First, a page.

Where Does the Name “The Citizen Scholar” Come From?

The setting—Harvard Law School, September 2011; Ralph asked “What is your background Bill? Are you a lawyer, law professor…?” “No” I interrupted. “Oh, that’s great!” Ralph exclaimed, “you stick it to them. I love that you are not one of them. They think they are the only ones who know…” I cut him off. “No, no Ralph, it is much better than that. I am not even educated. I am a high school drop out construction worker.” In victorious excitement he responded “OH…THAT IS FANTASTIC! I LOVE IT!”

But I begin too soon, let me take you back a bit.

It may not be a profound story, but it is one about a common man who bypassed the establishment to become a citizen scholar. It is a story about me, Bill Norton, not born into privilege, but to loving parents. Parents who eventually shattered a positive upbringing with the hammer of divorce, like many other millions of baby boomer parents in America. Left to our own, my five brothers and sisters and I were left to fend for ourselves. A father gone to selfishness and a single mother gone to work. We had to discover life as children without a guide. Sadly, this is a common tale in modern America—children left to a state of nature to discover right and wrong on their own rather than getting a head start under the guidance of those who have discovered before them.

I was a relatively bright and creative child. I started on the right path but soon found myself drawn to the diversions of an unrestrained teenage life. Not all of life’s events in that time were bad. At thirteen, adventures in gold mining and wilderness survival camps challenged and developed my young mind.

I dropped out of high school at sixteen and thought I could embark on an adult life a little early. Untill a person came along who knew me little enough to not spare my feeling, but great enough to know failures. He called it how he saw it, he told me I was a loser. Oh sure, I could smooth talk adults to think I was bright and mature, but he knew it was all talk. “You don’t go to school. you don’t have a job. You take no responsibilities at all. You might be bright, but your actions show, you are a loser.” He was right. His harsh, but truthful rebuke hit me, and hit me hard. In one short scolding he taught me the most basic principles of natural law—for every action, there is an equal and opposite reaction. I realized I was all “talk”. I decided right then that I would now be all “do.”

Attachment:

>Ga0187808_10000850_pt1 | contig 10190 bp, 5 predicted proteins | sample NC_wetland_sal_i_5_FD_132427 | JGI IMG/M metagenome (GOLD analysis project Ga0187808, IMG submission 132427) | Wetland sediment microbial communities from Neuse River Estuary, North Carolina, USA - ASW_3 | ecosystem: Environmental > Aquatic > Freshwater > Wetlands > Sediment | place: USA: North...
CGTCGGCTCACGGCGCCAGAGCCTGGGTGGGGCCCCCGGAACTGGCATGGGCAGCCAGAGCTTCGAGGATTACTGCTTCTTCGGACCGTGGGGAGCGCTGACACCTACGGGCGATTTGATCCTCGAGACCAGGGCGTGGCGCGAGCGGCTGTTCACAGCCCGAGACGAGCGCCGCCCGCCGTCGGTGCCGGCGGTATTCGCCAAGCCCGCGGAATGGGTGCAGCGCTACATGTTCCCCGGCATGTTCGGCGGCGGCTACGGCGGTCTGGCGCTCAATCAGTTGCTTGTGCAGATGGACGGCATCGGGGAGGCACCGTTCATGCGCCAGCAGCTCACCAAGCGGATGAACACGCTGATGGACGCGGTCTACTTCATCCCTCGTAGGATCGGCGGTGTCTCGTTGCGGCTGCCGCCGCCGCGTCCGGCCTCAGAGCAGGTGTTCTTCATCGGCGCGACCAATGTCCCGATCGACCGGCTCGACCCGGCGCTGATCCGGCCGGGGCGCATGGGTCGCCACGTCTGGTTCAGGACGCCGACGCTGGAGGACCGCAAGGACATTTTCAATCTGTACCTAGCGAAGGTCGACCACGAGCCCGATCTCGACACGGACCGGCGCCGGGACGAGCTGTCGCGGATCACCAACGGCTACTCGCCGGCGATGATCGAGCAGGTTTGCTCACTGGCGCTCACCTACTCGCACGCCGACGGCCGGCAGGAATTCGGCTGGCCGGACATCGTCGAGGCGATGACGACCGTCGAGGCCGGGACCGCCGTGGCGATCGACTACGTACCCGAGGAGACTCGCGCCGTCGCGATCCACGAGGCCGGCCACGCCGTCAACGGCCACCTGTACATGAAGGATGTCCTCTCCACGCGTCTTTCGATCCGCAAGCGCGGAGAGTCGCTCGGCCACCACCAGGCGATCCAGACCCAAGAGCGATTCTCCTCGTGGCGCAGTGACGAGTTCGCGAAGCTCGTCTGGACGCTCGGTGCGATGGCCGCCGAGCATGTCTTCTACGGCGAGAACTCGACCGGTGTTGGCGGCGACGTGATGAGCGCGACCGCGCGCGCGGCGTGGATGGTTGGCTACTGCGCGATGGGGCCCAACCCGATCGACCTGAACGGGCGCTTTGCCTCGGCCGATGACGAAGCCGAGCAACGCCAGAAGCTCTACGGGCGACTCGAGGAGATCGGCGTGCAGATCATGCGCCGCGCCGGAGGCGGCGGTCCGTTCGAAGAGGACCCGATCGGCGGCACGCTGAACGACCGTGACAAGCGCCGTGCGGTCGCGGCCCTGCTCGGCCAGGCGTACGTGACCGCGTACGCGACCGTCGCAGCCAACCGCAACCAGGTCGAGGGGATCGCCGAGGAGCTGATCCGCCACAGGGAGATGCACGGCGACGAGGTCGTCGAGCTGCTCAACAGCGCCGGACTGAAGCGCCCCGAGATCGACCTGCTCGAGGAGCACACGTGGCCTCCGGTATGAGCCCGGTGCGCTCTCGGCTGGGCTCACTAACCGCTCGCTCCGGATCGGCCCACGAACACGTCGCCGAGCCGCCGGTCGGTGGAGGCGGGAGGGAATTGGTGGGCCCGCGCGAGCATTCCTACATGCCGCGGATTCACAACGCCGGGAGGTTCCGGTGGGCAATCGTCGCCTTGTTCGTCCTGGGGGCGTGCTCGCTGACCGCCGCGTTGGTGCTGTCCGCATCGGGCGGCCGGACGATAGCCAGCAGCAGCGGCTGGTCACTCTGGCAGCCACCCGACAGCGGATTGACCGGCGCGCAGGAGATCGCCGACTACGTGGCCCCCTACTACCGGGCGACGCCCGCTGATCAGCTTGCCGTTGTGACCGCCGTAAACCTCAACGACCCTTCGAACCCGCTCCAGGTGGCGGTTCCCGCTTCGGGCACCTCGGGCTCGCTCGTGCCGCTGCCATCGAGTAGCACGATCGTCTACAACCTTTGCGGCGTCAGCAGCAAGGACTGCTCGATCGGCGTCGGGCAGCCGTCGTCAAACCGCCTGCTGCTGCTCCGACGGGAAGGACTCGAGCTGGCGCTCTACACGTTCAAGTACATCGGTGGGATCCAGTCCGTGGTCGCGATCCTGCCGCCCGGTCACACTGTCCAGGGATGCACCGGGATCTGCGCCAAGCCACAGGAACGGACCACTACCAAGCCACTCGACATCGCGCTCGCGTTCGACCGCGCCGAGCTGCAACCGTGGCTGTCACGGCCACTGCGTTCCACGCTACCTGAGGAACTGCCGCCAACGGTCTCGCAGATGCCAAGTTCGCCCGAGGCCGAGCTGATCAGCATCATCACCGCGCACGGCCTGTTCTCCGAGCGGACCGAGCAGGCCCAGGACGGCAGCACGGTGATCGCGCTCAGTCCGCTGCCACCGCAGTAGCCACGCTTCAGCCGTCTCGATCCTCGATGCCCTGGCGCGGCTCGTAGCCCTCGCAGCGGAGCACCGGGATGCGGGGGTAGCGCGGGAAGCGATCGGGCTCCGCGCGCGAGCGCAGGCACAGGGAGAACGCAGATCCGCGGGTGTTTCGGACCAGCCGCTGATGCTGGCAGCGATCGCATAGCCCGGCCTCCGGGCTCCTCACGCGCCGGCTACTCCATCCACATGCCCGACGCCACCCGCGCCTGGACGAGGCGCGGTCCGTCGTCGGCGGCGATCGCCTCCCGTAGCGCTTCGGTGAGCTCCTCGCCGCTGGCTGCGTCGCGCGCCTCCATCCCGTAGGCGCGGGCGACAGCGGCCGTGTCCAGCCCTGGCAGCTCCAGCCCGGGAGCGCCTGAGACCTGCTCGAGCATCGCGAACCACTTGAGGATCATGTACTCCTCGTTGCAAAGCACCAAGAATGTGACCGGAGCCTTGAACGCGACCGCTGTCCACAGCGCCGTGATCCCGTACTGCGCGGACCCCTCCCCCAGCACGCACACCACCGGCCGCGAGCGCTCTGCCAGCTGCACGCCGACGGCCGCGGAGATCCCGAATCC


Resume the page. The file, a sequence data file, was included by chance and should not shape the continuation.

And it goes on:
Within two days of that rebuke I had secured two jobs. Two days later I declined those jobs and hopped on a plane to Phoenix, Arizona. My brother had just started The Sharper Edge, a custom concrete company, and I decided to go work for him. After a couple of months my brother, Alan had decided we would be equal partners—Fifty fifty. He nineteen and I sixteen, we had no clue, but we had heard that in America you can do anything. We started our company with a pickup truck, a wheel barrow, two shovels, a rake, and a couple of concrete trowels. Boy, did we go hungry.

I soon set out to correct my errors and entered the Phoenix Institute of Technology (yes I know that stands for P.I.T., and it was a pit). I received my G.E.D. and graduated from P.I.T. in design and production art in 1990, the same year my class graduated from high school. With a 4.0 and perfect attendance I was now “doing.”